February 9th, 2012 | 12:00 pm

Being Out at Work: Challenges and Benefits

filed under Featured, News

iStock_000014933658XSmallBy Melissa J. Anderson (New York City)

“I learned the importance of sponsorship along the way,” said Lisa Davis, Director and Global Product Manager at Citi Global Transaction Services. “And I didn’t realize what a sponsor was until I didn’t have one.”

She recalled a year when she didn’t get a promotion she was expecting. “I had the whole package – on paper – but when I asked why I wasn’t promoted, my manager said, ‘well, nobody knows you.’”

Davis was speaking at The Glass Hammer’s recent event for lesbian professionals on “being out at work.” Moderated by Jill Schlesinger, Editor-at-Large of CBSMoneyWatch.com, the panelists included Jennifer Barbetta, Managing Director and Chief Operating Officer, Alternative Investments & Manager Selection, Goldman Sachs; Lisa Davis, Director and Global Product Manager, Citi Global Transaction Services; Lee A. Merkle-Raymond, Strategic Solutions Executive, Bank of America Merrill Lynch; and Marion Regnier, Senior Associate, PwC. They discussed issues like coming out at work, the importance of sponsors and networking, and the value of top-level support for LGBT issues.

Davis, who is co-chair of Citi’s Metro NYC Pride network, said she spent the following year making sure everyone knew who she was.

Sponsorship and Networking

“A sponsor is someone who says, ‘I’m going to vouch for this person,’” Davis explained.

Merkle-Raymond continued, “As a sponsor, you have to put yourself on the line and it comes back to your own credibility.” If the person you vouched for fails, she explained, that makes you look bad too. So, she continued, if you’re seeking a sponsor, make sure you have the skills to follow through on your responsibilities. “It means building up your own credibility so that people want to sponsor you.”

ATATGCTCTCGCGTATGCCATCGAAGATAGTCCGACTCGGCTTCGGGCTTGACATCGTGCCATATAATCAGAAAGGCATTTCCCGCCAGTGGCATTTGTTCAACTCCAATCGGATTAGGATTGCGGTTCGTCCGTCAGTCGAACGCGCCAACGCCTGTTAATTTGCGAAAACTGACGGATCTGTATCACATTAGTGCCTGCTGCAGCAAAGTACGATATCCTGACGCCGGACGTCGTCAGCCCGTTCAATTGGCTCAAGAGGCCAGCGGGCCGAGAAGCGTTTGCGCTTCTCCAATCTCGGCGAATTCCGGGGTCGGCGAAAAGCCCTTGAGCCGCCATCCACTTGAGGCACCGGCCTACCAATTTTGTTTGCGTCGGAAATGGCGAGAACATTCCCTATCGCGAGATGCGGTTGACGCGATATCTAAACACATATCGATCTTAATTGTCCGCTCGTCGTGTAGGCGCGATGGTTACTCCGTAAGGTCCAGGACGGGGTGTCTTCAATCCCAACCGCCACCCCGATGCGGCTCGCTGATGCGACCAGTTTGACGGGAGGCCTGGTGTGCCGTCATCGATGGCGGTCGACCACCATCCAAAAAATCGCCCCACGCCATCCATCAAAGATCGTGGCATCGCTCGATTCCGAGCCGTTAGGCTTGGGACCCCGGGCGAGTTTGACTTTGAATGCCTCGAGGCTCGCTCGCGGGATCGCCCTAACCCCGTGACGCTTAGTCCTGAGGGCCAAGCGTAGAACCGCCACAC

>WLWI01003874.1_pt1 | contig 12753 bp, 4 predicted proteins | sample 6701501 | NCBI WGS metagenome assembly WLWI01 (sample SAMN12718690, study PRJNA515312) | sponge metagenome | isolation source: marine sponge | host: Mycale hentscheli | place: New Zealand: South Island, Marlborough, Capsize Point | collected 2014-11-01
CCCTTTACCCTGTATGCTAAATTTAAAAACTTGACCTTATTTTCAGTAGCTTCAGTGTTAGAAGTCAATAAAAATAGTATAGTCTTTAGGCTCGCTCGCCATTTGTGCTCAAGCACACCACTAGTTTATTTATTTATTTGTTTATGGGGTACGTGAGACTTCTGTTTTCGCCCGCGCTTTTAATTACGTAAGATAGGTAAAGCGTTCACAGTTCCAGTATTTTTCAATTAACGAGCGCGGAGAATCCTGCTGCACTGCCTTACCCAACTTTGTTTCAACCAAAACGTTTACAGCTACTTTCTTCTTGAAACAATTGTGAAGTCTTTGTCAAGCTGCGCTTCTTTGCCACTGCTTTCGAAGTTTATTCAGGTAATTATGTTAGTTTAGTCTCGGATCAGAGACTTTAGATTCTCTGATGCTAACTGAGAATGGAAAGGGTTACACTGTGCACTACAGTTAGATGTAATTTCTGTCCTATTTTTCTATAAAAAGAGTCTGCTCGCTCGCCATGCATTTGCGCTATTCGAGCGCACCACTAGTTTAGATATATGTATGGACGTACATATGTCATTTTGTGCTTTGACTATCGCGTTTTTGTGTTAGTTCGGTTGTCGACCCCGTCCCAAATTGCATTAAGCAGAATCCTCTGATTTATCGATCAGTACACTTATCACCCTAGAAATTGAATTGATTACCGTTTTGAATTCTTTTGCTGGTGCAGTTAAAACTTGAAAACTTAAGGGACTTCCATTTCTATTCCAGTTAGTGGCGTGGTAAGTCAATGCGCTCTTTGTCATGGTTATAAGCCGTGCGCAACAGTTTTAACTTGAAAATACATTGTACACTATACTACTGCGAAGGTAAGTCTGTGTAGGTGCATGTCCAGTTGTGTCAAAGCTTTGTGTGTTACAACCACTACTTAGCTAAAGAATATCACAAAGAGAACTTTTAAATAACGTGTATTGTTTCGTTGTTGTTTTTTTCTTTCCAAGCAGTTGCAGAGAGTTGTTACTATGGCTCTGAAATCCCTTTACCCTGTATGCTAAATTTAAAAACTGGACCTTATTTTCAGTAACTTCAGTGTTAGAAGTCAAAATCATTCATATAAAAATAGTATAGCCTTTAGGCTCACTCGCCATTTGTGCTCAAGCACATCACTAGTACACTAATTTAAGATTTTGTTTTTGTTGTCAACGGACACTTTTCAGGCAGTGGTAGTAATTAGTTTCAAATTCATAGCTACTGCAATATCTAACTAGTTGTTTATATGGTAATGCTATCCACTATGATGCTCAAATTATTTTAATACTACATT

Regnier said she has met sponsors by strengthening relationships with people she has worked with internally and externally. “I’ve found sponsors in different ways – by leveraging the networking relationships that I have outside the firm, and in the firm, leveraging relationships I have with the people I’ve worked with.”

“I’ve never sought out LGBT sponsors specifically,” interjected Barbetta. “But LGBT networking can only be additive to your career development. And as you get more senior, the network of relationships you build becomes increasingly important. Having those relationships enables me to draw upon the expertise of other people in the firm – to know who to call when a new challenge or opportunity arises.”

Merkle-Raymond agreed. “BAML has a significant number of networks. And, for me, they have been critical if I end up with a problem and need to know how to solve it.”

Davis added, “Affinity networks are absolutely important and key for the business. Especially in the financial services industry.”

Coming Out